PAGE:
Rima Das wrote, directed, produced, shot and edited Village Rockstars. She’s also the production designer. The very definition of a passion project, this snapshot of life in Das’ village Chaygaon is pulsating with her love for the place and its people. Sometimes, when a storyteller loves their characters, they want the world to see the best of them, and end up creating a fantasy masquerading as reality. Das loves Chaygaon enough to want us to see it exactly as it is, and trusts that we’ll fall in love with it too. She’s right.
The movie follows feisty preteen Dhunu (Bhanita Das), a girl who aspires for things seemingly out of her reach and works on getting them. She sees a group of boys “playing music” on thermocol instruments, and cuts out a guitar for herself to join them. She later sees an actual band perform, and starts working to save up for a real guitar. One gets the feeling she’s aware of how impractical this goal is for someone barely scraping by as it is, but accepting her lot in life is a concept alien to her. It helps that she has the support of her widowed mother, a woman willing to take on the judgemental ladies of the village when it comes to her daughter’s freedom to climb trees and play with boys.
You’ve seen “be yourself” and “follow your dreams” movies before. This isn’t Brave, this isn’t Moana. While Dhunu does face opposition from the aforementioned village elders, that only forms a small part of the movie. The only real villains are poverty, floods and the patriarchy, constants in Chaypur that the characters have already more or less adapted to. The narrative isn’t driven by conflict, but by striving. Dhunu isn’t a rebel as much as she is a hard worker and an indomitable spirit.
This positivity extends to the depiction of poverty. The camera doesn’t linger on images that elicit pity, it revels in long shots of joy. Like the poverty, like the floods, the joy too isn’t something elusive discovered by breaking norms, it’s a part of life. It’s to be found in the kids lounging on the branches of their favourite tree under the sun, and it’s there in the mother teaching Dhunu how to swim, even though there’s a dark story behind this lesson.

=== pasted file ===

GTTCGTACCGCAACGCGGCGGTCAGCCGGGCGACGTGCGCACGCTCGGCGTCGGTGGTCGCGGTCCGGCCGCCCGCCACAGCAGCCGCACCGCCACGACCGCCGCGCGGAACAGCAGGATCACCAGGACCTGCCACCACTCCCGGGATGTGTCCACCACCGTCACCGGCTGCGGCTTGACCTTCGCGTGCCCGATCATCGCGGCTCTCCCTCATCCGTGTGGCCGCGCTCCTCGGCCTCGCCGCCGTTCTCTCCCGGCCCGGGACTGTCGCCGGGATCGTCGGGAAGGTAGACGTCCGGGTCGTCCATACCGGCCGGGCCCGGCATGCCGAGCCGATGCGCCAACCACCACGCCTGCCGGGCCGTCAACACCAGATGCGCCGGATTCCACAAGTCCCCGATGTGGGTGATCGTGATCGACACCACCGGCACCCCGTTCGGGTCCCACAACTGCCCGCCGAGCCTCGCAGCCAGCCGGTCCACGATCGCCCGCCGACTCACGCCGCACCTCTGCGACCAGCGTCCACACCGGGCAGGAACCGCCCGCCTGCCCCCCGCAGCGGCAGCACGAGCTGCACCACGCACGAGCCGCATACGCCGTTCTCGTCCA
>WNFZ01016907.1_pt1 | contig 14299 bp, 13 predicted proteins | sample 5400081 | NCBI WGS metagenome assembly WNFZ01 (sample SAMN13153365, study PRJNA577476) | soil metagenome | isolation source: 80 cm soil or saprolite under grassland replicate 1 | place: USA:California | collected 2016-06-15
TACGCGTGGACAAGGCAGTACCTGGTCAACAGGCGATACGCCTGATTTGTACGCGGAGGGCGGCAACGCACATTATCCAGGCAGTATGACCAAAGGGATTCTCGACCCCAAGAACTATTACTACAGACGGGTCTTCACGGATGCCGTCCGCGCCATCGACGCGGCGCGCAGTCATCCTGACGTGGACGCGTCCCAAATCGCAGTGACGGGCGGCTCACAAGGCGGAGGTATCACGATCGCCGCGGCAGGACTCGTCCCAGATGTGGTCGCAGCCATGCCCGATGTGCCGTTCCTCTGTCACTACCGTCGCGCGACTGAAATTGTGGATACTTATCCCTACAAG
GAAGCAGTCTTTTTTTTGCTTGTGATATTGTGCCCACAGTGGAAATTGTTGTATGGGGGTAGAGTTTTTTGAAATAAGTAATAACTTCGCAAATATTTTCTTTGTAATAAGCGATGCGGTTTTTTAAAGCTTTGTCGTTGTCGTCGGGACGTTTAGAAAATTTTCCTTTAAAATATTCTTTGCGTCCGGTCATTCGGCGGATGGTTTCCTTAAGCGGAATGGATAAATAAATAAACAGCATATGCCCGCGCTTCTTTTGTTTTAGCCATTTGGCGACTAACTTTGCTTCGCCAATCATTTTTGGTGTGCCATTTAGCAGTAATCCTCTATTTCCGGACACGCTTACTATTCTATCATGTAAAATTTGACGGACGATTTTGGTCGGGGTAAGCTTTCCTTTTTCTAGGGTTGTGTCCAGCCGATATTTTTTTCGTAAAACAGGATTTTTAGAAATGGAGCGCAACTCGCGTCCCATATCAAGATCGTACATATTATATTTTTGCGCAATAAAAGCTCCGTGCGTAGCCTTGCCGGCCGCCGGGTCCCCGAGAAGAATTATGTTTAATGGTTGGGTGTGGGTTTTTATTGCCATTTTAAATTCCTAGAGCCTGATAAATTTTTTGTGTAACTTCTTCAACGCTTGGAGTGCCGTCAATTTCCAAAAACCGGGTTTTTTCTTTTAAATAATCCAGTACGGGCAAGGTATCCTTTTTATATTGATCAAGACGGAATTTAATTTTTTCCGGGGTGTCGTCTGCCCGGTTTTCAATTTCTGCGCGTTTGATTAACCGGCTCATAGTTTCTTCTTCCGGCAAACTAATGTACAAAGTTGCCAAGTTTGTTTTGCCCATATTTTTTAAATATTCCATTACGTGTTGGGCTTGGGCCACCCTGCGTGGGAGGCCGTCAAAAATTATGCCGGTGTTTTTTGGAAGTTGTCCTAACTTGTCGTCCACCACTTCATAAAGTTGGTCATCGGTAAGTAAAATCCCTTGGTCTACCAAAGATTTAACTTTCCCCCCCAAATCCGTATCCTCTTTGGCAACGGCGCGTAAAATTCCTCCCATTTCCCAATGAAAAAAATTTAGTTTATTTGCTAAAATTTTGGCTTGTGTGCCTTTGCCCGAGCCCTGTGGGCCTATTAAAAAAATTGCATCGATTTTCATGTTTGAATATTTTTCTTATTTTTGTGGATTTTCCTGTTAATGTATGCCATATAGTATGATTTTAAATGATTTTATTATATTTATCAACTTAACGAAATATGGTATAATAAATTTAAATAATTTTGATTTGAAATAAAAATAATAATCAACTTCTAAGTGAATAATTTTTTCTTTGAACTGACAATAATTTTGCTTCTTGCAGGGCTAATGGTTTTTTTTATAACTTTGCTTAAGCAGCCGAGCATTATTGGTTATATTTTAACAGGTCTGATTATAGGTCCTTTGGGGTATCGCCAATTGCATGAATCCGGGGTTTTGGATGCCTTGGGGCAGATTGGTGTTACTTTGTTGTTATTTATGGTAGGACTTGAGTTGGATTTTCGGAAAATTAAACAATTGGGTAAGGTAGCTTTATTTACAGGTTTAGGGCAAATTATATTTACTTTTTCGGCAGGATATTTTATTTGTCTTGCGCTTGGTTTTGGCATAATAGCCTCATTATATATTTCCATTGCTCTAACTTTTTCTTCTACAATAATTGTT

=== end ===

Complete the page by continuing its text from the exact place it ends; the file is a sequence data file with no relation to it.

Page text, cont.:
The lack of conflict leads to a casual pace, but with a runtime of an hour and a half, it never gets boring. Dhunu isn’t razor-focused on getting the guitar, she’s wise enough to recognise when other concerns take precedence. Thus, the film isn’t focused on its central premise either, and episodically goes through a lot of highs and lows in these characters’ lives. But those of us who aren’t intimately familiar with this lifestyle will be constantly engaged in the process of discovering it, so the plot doesn’t really need to take the driver’s seat.
The miniscule budget doesn’t show. Naturally lit shots of open fields look as beautiful as in any major release. The sound design adds to the immersion. The camera is mostly still, and when it is handheld, it doesn’t feel amateurish. As other critics have pointed out, the low positioning of the cameras puts us with the kids and enlarges the world. And perhaps most crucially, the untrained actors are naturals, especially Basanti Das as the supportive but stern mother. It’s hard to find a flaw. Rima Das has had a fantastic trajectory with this film so far, her efforts have paid off. I can’t wait till I get to see her next movie Bulbul Can Sing, and I can’t wait for her to get an Oscar nomination, both so the world can appreciate her talents, and so they can see a setting like Chaygaon with empathy instead of sympathy.